Lance Bombardier Grace Gostelow received a Commendation for Bravery last year for her selfless initiative in stopping a tonne-and-a-half gun carriage and a team of runaway horses from ploughing into onlookers while the Troop rehearsed in Charlton Park, London in 2016. The "series of unfortunate events" could have ended fatally for her and her team after her fellow soldiers were thrown by bucking steeds, leaving her alone trying to control six galloping horses and a First World War one-and-a-half-ton gun with no brakes. The mounted gunner managed to regain control and steer the team to safety onto the edge of the training ground where they hit a tree. She sustained serious injuries though the horse team were unscathed.
I love the Army and it's great to be back with the Troop and the horses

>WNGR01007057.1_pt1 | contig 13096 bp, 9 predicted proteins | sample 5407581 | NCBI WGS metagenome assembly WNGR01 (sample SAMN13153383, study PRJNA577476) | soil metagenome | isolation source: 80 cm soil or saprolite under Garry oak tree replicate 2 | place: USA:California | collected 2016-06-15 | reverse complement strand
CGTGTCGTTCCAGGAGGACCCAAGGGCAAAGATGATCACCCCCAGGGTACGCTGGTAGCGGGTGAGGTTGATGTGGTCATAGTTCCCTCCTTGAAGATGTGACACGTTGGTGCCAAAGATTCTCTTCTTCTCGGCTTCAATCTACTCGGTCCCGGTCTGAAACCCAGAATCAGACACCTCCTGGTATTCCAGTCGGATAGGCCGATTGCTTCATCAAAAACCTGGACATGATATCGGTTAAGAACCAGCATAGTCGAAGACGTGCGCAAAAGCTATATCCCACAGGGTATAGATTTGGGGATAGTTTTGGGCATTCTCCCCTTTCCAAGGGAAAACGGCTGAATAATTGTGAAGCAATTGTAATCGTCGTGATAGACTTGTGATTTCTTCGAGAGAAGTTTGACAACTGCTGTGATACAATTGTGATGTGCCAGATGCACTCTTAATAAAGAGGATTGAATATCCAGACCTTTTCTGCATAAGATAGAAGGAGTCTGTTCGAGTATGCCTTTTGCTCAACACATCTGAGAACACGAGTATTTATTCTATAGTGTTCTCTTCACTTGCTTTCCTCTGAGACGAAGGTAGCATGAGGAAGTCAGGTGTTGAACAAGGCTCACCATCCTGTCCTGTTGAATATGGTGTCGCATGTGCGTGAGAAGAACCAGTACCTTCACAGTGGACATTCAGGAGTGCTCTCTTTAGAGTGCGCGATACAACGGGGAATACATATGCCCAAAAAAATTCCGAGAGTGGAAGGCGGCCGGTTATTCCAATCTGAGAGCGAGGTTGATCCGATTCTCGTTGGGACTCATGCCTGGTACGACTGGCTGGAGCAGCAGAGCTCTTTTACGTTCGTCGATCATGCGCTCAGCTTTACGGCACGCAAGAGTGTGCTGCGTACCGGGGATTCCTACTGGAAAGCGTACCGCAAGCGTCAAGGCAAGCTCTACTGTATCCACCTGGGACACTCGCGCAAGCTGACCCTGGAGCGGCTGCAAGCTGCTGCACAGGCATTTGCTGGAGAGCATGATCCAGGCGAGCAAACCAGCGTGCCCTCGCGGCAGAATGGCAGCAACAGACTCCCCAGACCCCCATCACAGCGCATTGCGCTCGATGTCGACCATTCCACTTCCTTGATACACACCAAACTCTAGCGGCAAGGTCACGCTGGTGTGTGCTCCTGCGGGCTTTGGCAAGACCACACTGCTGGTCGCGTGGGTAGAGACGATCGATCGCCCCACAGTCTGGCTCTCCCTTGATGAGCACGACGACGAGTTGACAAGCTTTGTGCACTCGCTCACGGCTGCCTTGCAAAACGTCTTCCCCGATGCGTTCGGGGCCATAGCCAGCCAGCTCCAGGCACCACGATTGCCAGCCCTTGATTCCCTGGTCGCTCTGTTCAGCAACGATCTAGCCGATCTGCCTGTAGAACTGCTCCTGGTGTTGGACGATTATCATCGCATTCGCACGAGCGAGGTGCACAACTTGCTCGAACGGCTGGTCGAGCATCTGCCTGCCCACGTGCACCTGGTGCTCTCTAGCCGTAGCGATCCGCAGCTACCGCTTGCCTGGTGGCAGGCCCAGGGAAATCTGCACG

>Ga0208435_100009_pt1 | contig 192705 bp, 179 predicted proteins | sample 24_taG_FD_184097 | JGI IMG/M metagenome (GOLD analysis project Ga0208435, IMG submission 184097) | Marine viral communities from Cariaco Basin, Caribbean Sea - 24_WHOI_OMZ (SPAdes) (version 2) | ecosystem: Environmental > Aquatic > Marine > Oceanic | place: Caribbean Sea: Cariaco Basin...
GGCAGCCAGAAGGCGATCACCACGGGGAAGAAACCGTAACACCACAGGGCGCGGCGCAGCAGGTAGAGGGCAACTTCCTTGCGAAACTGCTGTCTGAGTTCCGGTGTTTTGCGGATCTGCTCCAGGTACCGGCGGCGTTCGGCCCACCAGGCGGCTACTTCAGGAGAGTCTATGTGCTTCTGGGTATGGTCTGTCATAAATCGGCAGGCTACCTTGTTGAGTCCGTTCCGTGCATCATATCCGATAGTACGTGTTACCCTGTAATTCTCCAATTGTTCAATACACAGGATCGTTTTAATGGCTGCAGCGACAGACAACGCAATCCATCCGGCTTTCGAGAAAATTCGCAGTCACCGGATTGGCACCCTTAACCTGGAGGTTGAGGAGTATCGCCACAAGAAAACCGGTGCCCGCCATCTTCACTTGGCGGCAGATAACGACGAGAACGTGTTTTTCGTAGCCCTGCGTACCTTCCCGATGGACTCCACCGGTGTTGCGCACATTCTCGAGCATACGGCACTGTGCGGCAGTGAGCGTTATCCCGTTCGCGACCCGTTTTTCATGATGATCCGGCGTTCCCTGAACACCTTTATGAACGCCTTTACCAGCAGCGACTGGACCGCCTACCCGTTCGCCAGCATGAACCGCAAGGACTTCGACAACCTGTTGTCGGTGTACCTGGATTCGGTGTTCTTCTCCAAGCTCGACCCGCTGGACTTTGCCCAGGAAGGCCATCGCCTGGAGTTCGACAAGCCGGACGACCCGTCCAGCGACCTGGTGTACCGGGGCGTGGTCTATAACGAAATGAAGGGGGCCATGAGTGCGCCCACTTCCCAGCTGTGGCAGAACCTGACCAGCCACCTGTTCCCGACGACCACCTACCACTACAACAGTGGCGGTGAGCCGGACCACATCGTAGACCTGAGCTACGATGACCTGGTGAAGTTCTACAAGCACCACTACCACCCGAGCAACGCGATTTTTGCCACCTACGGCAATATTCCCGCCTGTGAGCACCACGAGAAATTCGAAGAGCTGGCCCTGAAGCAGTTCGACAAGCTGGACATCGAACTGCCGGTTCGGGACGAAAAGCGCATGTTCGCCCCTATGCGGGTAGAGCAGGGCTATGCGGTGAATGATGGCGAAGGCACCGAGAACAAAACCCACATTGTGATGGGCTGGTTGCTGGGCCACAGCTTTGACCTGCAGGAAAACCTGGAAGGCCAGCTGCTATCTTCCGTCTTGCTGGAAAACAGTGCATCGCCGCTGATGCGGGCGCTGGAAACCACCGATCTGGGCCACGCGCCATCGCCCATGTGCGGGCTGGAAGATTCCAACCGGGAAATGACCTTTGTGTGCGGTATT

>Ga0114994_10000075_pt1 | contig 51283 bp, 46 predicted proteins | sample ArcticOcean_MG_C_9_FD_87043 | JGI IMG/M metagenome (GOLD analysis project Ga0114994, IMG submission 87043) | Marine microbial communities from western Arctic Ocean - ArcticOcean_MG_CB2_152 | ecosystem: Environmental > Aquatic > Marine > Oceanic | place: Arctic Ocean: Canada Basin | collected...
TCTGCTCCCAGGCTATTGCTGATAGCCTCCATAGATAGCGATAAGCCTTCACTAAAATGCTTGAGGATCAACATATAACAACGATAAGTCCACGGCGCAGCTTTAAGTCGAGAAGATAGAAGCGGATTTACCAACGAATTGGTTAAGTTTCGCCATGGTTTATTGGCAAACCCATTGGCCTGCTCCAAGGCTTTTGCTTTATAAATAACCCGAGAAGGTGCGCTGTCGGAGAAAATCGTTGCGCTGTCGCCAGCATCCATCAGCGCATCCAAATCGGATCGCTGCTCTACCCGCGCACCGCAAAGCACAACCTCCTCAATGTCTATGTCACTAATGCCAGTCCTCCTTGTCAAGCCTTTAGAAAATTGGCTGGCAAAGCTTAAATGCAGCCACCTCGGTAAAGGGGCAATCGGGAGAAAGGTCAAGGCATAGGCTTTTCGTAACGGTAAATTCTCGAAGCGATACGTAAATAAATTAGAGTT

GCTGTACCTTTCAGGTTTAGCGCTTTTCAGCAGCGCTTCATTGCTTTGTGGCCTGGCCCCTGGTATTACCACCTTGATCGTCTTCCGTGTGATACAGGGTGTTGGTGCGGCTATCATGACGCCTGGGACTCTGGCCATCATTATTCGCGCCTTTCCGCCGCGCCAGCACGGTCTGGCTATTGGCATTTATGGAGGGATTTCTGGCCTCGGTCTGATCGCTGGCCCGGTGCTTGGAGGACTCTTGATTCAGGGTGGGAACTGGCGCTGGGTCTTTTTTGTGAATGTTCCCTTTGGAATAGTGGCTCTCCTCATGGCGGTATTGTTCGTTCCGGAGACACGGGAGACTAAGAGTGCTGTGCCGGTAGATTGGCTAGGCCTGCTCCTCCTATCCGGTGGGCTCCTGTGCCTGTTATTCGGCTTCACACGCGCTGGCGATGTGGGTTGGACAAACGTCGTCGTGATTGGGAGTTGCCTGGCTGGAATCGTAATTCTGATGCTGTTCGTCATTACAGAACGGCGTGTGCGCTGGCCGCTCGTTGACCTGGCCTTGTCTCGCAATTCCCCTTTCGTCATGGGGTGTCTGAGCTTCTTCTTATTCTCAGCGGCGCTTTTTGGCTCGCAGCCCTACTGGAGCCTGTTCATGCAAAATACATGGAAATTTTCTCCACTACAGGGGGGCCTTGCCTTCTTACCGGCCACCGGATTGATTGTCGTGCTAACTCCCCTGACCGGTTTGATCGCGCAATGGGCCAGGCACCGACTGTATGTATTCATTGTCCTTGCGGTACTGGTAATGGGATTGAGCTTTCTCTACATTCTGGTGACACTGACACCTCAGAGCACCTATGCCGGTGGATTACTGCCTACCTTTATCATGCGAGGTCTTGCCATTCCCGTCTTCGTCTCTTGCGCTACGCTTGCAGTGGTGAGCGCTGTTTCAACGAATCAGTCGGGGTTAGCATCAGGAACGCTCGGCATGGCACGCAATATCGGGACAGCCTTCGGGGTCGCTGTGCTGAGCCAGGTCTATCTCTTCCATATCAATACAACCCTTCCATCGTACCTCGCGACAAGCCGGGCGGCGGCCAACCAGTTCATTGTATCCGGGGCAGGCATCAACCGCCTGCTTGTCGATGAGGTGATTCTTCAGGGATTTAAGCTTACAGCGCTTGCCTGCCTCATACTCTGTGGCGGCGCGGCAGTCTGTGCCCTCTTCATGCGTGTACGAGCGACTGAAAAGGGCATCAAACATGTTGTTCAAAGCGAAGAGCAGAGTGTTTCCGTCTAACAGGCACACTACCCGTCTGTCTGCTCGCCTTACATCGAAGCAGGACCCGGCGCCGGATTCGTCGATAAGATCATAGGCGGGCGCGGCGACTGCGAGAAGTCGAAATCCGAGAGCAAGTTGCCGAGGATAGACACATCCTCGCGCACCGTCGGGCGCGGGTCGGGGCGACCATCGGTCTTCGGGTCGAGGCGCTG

It's been a long road back to recovery for the talented rider and Royal Horse Artillery soldier. Today was the first time since her accident that she performed the prestigious Royal Gun Salute that the unit is world famous for. It was an emotional moment for her to drive out of Wellington Barracks leading her team as the eyes of the world were upon them: "The accession gun salute is a big one for us," she said. "My job is in the Army, I love the Army and it's great to be back with the Troop and the horses: the horses are the biggest thing for me. To get back on board is a milestone. It's good to crack on and forget that it happened".
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The accession gun salute marks a moment of profound change, following the death of King George VI on this day in 1952 it commemorates the 67th anniversary of the passage of power from one monarch to the next, and today marks for Grace, who three years ago thought she would be paralysed and never walk again, a second chance doing the job she loves, delivering the nation's finest ceremonial.